The Buhari/Idiagbon government sent him to London on an image laundering mission for the Nigerian government. On his return, he caused a stir when he returned some unspent money out of the fund given to him for the trip. General Idiagbon was flabbergasted and took him to General Buhari to witness what he has seen, as it was unprecedented.
Also, at the request of the same government, he was asked to advise on the reorganization of the Daily Times, which he did and it led to the appointment of his godson and protégée, Olusegun Osoba as Managing Director. He was also appointed a second time as Chairman of NTA.
It was to Alhaji Jose that the Babangida administration turned when it wanted to settle the intractable problem of General Tunde Idiagbon’s continued stay in Saudi Arabia after the coup that ousted his government. Jose travelled to Saudi with General Gado Nasco, Sheikh Gumi and Professor Galadanchi to persuade and bring Idiagbon back to Nigeria. President Babangida also appointed Alhaji Jose as the Chairman of the Nigeria Pilgrims Board.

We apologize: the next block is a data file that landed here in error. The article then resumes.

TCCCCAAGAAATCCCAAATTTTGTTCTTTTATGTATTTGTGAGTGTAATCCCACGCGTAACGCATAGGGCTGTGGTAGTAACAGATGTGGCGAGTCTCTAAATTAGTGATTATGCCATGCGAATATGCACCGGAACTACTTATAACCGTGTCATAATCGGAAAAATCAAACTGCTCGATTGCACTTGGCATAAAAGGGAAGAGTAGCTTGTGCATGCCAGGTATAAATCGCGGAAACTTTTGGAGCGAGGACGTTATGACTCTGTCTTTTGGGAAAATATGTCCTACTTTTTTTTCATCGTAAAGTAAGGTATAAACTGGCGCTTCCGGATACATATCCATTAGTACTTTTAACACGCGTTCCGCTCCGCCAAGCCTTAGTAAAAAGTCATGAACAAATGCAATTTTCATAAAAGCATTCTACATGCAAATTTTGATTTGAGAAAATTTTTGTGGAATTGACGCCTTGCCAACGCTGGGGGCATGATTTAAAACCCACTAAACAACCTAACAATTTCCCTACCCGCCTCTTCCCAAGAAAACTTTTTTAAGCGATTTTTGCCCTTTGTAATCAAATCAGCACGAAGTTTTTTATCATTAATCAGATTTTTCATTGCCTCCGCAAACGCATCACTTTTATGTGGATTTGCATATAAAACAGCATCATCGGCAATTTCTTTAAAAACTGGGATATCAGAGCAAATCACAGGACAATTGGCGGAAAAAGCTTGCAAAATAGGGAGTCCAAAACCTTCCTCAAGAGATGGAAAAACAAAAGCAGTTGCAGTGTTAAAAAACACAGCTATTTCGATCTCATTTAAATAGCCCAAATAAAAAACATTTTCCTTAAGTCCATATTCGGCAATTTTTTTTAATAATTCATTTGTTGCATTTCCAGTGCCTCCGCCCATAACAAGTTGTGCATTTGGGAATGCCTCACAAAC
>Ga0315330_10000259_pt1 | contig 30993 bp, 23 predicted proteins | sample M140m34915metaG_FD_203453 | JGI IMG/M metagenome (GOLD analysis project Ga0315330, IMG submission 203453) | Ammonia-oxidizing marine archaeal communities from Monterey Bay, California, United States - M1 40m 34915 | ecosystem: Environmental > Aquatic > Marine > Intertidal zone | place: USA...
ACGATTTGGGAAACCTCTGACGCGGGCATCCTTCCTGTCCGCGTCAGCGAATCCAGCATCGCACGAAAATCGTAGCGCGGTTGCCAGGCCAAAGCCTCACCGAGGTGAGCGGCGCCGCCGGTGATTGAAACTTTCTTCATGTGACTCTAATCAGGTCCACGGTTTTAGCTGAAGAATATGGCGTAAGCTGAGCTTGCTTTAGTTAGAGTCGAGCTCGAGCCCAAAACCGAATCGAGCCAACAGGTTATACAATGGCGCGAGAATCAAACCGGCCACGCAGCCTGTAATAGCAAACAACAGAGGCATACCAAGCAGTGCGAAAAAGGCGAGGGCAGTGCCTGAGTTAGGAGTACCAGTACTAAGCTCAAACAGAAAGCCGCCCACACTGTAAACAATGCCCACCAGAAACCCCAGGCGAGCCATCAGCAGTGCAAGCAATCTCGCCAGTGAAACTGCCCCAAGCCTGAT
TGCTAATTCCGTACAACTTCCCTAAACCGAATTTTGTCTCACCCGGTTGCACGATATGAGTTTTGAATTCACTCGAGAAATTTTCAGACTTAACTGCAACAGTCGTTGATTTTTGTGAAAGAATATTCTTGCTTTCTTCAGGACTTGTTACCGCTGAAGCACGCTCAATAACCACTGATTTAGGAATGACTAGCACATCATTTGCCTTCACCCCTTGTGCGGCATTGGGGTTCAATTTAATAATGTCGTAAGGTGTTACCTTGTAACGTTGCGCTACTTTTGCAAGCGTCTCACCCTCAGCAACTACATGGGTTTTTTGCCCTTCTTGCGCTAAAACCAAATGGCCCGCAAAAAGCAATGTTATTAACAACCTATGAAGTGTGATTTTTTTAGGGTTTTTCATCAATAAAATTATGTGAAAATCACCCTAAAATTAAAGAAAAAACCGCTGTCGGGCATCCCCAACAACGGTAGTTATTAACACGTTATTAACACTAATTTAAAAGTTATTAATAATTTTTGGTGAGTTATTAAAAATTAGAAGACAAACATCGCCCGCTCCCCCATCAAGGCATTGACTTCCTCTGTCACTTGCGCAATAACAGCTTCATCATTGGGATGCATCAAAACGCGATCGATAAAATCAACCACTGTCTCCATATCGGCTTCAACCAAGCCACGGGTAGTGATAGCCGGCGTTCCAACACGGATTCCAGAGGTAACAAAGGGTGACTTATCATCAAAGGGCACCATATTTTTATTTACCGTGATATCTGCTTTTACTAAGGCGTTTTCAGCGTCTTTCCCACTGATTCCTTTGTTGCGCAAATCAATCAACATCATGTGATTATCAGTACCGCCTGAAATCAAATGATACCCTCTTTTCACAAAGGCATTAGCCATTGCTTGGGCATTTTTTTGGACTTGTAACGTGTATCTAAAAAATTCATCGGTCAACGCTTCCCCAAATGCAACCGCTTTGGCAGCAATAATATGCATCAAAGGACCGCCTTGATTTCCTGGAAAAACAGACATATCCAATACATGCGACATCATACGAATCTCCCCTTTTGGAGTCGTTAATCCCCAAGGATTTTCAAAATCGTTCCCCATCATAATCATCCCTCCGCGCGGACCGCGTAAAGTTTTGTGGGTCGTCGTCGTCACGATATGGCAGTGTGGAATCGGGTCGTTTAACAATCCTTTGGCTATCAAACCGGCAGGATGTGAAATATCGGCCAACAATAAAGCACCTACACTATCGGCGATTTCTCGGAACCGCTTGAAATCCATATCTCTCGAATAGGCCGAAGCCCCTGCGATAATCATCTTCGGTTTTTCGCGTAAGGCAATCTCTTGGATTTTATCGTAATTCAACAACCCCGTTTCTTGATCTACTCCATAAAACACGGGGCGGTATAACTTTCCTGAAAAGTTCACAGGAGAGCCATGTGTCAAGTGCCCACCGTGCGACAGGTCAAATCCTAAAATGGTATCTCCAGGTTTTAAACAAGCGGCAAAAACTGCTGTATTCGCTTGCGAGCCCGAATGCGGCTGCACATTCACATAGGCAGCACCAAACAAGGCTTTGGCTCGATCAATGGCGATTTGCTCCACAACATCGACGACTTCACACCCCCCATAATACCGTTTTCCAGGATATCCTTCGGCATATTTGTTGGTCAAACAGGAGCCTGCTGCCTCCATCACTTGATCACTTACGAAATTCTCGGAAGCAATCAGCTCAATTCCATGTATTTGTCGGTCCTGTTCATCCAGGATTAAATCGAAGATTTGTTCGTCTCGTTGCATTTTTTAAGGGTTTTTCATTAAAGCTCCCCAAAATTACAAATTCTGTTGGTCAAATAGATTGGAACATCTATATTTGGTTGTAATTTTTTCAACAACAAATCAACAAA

It is important to note that during the Interim National Government of Chief Ernest Shonekan, Alhaji Jose was again approached to serve as the Chairman of the Eminent Persons Committee to advice on the June 12 impasse. Fortunately, Alhaji Jose resigned immediately the committee was inaugurated after realizing that it was a charade.
Alhaji Jose would later sit on the boards of many companies, only to find himself being elected President of the Manufacturers Association of Nigeria MAN. That perhaps marked his apotheosis.
In all these he never lost his head neither did he forget the son of whom he was. He would always remember the home from which came from. He never for once took undue advantage of his closeness to the corridor. That to me is the hallmark of a man of honor and principle. It demonstrated beyond any reasonable doubt, contentment per excellence.